Last week I had the opportunity to attend the Michigan Museums Association‘s annual conference. The conference this year was in Bay City, which meant it was an easy 1.5 hour drive from Metro Detroit. The conference itself was wonderful, and I also really enjoyed getting the chance to see the town. I’ve never stopped in Bay City before, just driven through, and I admit I never thought of it as much of a destination. Therefore I was pleasantly surprised by everything I got to see during the two day conference – receptions were held at the historic State Theater and the Historical Museum of Bay County and I also went on a brief tour of the Central Avenue Historic district.
Soon after I arrived the first night, I headed over to the State Theater for the opening reception. The theater was easy to spot – its brightly colored marquee and sign are visible a few blocks away. I was excited to visit the venue as I love old theaters (so very elegant!), but I soon realized this was no ordinary fancy old theater. The State Theater is decorated in a Art Deco Mayan Revival style – one of only four such theaters in the country. The Mayan motif is prevalent both inside and outside the theater. The outside is designed to evoke a Mayan pyramid, and the inside only furthers that imagery. The interior walls are made to look like stone, peppered with Mayan images and geometric patterns. It is a very beautiful, and very unique, theater.
During the reception, we heard from the director of the theater, who gave a talk and showed a film about its history. Built in 1908 and originally called the Bijou, it started out showing live entertainment such as vaudeville. In the 1920s, with the rising popularity of film, the theater was converted to show movies and renamed the Orpheum. It wasn’t until the 1930s that the theater was renovated in the Mayan Revival style. The man behind the renovation was C. Howard Crane, who also designed the Fox Theater in downtown Detroit (and the Fox’s twin in St. Louis). The theater remained very popular for many years, but like many old movie houses, began to fall out of favor by the second half of the 20th century. In 1960 it was bought by the Butterfield Theater chain, who changed the name to the State Theater, removed the Mayan marquee outside and painted the interior brown, covering up the 1930s renovation. The theater continued to lose patrons and was threatened with destruction in 2000, when a group of local citizens formed a group to save and renovate the theater. The organization, originally known as the Friends of the State Theater, managed to raise enough money to save the theater and restore the 1930s design. The group, now known as the Historic State Theater Organization, still runs the building and is committed to bringing both live and film entertainment to the Bay City region. The story of the State Theater is a great example of how local historic preservation done well – the theater was saved, restored and then put back into use.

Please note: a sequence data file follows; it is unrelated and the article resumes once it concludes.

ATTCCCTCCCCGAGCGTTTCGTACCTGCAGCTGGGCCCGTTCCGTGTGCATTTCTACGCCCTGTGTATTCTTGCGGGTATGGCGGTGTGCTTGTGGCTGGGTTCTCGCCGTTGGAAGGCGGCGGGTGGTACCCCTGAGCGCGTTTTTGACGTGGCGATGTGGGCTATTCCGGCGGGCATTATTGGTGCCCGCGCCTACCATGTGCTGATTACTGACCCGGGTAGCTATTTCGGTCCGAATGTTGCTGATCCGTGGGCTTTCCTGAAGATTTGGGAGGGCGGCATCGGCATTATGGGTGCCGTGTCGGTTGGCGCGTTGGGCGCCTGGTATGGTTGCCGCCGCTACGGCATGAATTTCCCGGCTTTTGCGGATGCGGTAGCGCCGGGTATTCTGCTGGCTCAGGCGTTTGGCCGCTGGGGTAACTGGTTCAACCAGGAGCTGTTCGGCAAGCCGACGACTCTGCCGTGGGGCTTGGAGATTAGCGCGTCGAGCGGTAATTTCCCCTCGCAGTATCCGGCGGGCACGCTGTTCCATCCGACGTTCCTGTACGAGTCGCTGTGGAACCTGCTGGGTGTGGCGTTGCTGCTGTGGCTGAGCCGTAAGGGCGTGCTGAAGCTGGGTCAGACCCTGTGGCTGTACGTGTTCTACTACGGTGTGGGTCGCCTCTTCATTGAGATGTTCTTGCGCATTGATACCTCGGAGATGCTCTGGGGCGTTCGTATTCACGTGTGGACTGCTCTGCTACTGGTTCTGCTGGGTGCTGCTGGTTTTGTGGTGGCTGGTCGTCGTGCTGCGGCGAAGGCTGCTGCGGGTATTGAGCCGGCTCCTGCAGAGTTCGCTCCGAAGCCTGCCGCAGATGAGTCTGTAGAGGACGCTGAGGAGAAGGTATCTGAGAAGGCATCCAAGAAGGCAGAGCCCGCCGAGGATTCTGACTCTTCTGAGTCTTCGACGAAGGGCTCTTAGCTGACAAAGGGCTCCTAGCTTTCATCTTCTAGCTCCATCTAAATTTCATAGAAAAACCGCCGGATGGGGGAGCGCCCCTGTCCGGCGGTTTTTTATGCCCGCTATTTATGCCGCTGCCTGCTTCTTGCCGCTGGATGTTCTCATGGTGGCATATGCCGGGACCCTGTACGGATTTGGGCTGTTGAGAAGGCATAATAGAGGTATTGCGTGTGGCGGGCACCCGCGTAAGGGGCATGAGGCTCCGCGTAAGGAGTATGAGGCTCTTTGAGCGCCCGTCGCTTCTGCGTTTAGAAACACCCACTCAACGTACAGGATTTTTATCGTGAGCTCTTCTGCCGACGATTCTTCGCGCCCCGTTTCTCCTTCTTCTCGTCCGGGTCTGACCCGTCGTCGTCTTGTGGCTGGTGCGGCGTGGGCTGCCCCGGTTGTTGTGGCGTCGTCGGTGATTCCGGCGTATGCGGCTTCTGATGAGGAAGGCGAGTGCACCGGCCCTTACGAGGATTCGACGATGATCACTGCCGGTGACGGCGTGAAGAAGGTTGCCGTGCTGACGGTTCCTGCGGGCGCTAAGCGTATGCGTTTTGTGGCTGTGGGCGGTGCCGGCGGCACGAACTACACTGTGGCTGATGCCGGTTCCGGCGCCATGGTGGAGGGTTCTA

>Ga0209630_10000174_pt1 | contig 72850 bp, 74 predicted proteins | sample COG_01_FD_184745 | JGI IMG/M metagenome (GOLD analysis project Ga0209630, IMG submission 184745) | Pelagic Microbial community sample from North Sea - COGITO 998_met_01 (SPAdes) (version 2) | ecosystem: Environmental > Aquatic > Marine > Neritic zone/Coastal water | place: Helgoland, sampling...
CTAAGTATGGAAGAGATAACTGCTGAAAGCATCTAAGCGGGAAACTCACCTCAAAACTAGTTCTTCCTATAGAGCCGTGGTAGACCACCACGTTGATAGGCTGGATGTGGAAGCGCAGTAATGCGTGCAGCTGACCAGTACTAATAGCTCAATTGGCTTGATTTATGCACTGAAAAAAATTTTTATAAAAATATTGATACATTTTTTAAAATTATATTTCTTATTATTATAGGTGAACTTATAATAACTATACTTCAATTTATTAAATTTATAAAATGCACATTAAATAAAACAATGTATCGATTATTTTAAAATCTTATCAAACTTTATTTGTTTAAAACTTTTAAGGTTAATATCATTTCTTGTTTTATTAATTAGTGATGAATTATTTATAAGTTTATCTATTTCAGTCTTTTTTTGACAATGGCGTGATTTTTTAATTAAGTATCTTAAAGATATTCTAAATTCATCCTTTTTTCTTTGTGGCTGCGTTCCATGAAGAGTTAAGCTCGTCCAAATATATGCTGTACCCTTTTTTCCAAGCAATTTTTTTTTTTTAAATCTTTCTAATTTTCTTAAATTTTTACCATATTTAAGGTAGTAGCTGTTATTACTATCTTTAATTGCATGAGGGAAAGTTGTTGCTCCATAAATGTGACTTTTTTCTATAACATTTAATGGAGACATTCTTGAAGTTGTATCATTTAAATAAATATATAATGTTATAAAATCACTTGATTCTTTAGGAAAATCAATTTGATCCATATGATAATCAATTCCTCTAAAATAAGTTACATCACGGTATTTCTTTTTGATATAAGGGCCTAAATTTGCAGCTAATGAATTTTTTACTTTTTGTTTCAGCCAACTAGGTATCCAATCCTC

The next evening, another reception was held at the Historical Museum of Bay County, run by the Bay County Historical Society. The event really focused on the local community. Not only were we visiting a local historical museum, but we were served all locally made food and drinks. The food was great – and so were the drinks! Let me tell you, nothing quite beats walking around a museum with a locally brewed beer in hand. I really enjoyed the museum itself as well. I wasn’t able to be quite as thorough in my visit as I usually am at a museum, as I was busy talking to other museum folks from around the state, but I still managed to see some pretty great stuff. Here are some pictures:
Definitely pay a visit to the Bay County Historical Society if you are ever in Bay City!
One of the sessions I attended featured an employees of the Bay County Historical Society, who discussed a new virtual walking tour they had created through a collaboration with the company Map-N-Tour. The tour, which is available via an app on your smartphone or tablet, is overlaid on a Google Earth image of the area. It is a tour of the Central Avenue Historic District, which features a number of beautifully restored historic homes. Many of the homes date from the 19th century lumber boom in Michigan, while others are early 20th century “kit homes” designed by Bay City manufacturers Aladdin and Lewis & Liberty Co. If you are accessing the tour from out of town, you can just click on each marker and it will show you a picture and tell you about the home. If you are on Central Avenue, it integrates with Google Maps to shows you where you are so you can easily learn about the house directly in front of you. After the conference ended, a colleague and I decided to drive along Central Ave to see the homes and test out the app. The homes were amazing, especially the ones along the main road. It was really interesting to see the many different styles, from Victorian gingerbread houses to mid-century modern, all in one place. The app worked well, although it would have been better as a walking tour than a driving one. We were going too quickly for me to have time to pull up and read information on each house, so I finally just settled for looking at all of them, and trying to take pictures through the window. I’d love to go back at walk up and down the avenue when I have more time!
A few of the houses:
All in all, the conference was very enjoyable. I loved meeting people from different museums around the state and gained a ton of new ideas for my own job. And it was wonderful to get a chance to explore a city I never knew much about! Here’s to Beautiful Bay City 🙂